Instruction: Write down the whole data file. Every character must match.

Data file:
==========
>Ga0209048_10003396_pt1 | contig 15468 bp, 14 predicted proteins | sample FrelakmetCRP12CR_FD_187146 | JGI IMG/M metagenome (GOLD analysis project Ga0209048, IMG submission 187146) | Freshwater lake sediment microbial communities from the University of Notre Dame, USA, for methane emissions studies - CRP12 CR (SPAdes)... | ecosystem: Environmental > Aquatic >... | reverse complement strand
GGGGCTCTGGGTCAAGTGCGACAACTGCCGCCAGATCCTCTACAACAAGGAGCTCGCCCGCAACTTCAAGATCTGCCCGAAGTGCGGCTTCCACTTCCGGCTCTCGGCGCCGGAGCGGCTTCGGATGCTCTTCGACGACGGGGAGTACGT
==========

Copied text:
>Ga0209048_10003396_pt1 | contig 15468 bp, 14 predicted proteins | sample FrelakmetCRP12CR_FD_187146 | JGI IMG/M metagenome (GOLD analysis project Ga0209048, IMG submission 187146) | Freshwater lake sediment microbial communities from the University of Notre Dame, USA, for methane emissions studies - CRP12 CR (SPAdes)... | ecosystem: Environmental > Aquatic >... | reverse complement strand
GGGGCTCTGGGTCAAGTGCGACAACTGCCGCCAGATCCTCTACAACAAGGAGCTCGCCCGCAACTTCAAGATCTGCCCGAAGTGCGGCTTCCACTTCCGGCTCTCGGCGCCGGAGCGGCTTCGGATGCTCTTCGACGACGGGGAGTACGT